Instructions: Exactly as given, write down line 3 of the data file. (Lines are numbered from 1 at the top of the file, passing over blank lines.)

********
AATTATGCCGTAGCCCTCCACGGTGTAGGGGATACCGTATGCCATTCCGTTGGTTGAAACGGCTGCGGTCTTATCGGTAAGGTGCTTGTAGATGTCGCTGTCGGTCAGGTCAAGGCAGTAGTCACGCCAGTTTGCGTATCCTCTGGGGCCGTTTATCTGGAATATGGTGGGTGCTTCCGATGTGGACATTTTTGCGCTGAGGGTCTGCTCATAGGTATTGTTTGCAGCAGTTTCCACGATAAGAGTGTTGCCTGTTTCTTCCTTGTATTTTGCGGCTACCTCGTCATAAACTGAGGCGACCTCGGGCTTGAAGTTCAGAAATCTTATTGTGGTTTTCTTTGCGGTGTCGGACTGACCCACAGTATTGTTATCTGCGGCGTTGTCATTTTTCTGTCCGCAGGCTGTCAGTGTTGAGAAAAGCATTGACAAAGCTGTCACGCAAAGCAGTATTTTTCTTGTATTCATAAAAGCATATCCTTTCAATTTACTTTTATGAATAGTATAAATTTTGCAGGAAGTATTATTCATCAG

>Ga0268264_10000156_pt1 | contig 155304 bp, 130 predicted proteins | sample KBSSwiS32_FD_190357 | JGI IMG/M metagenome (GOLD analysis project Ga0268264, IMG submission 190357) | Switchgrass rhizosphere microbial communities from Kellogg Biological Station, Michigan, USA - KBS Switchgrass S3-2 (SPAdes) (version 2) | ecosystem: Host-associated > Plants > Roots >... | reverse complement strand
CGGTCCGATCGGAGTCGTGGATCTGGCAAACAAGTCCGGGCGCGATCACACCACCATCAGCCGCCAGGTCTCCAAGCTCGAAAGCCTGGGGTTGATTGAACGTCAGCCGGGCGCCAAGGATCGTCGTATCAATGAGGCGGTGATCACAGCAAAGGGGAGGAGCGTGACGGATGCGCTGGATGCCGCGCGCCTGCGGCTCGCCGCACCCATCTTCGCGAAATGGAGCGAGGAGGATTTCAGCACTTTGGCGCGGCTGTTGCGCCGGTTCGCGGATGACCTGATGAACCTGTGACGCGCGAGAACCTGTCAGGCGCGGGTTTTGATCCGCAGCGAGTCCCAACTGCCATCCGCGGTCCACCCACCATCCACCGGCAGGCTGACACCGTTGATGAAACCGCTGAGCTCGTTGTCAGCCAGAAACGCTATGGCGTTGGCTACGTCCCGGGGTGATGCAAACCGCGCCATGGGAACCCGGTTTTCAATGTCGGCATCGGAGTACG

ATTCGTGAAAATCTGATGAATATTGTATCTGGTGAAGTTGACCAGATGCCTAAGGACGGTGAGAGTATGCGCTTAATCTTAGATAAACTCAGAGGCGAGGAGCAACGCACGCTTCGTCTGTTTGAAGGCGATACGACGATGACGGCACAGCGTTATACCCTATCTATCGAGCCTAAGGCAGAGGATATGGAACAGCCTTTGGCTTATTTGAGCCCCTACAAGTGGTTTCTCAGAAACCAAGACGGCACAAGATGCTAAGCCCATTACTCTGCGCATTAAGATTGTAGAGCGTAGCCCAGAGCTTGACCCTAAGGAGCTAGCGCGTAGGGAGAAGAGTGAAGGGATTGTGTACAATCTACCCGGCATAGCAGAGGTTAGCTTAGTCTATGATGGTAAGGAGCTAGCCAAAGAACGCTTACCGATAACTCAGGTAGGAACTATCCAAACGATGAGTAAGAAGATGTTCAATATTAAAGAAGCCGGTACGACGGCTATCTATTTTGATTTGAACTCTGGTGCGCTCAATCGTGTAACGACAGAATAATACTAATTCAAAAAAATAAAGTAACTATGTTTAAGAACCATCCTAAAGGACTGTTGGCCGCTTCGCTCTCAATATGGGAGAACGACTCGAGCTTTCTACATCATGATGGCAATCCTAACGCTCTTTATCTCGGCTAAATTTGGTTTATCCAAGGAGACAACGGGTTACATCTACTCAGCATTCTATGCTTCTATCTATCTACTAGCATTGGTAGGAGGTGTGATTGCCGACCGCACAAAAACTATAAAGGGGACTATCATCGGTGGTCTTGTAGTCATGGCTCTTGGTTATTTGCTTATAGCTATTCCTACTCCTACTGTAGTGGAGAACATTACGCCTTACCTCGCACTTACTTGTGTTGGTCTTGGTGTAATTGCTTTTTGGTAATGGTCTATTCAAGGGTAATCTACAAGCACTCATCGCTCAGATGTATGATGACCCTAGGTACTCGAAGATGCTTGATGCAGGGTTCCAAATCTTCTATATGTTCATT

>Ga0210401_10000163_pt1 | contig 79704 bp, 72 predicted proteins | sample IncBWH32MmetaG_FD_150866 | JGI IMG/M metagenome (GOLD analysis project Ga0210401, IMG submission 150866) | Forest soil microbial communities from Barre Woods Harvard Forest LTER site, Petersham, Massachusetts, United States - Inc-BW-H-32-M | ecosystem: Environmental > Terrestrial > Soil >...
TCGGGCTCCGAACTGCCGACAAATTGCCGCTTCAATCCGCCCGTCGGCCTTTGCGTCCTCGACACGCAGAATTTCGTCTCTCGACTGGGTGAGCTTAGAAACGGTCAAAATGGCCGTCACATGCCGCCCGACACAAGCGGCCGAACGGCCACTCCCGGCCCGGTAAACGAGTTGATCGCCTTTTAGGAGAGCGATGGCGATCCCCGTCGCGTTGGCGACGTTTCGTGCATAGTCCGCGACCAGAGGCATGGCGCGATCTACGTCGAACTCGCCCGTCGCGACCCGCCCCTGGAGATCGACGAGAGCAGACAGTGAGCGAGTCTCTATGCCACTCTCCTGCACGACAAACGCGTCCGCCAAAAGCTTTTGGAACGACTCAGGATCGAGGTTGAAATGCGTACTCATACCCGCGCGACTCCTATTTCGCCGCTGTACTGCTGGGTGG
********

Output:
CGGTCCGATCGGAGTCGTGGATCTGGCAAACAAGTCCGGGCGCGATCACACCACCATCAGCCGCCAGGTCTCCAAGCTCGAAAGCCTGGGGTTGATTGAACGTCAGCCGGGCGCCAAGGATCGTCGTATCAATGAGGCGGTGATCACAGCAAAGGGGAGGAGCGTGACGGATGCGCTGGATGCCGCGCGCCTGCGGCTCGCCGCACCCATCTTCGCGAAATGGAGCGAGGAGGATTTCAGCACTTTGGCGCGGCTGTTGCGCCGGTTCGCGGATGACCTGATGAACCTGTGACGCGCGAGAACCTGTCAGGCGCGGGTTTTGATCCGCAGCGAGTCCCAACTGCCATCCGCGGTCCACCCACCATCCACCGGCAGGCTGACACCGTTGATGAAACCGCTGAGCTCGTTGTCAGCCAGAAACGCTATGGCGTTGGCTACGTCCCGGGGTGATGCAAACCGCGCCATGGGAACCCGGTTTTCAATGTCGGCATCGGAGTACG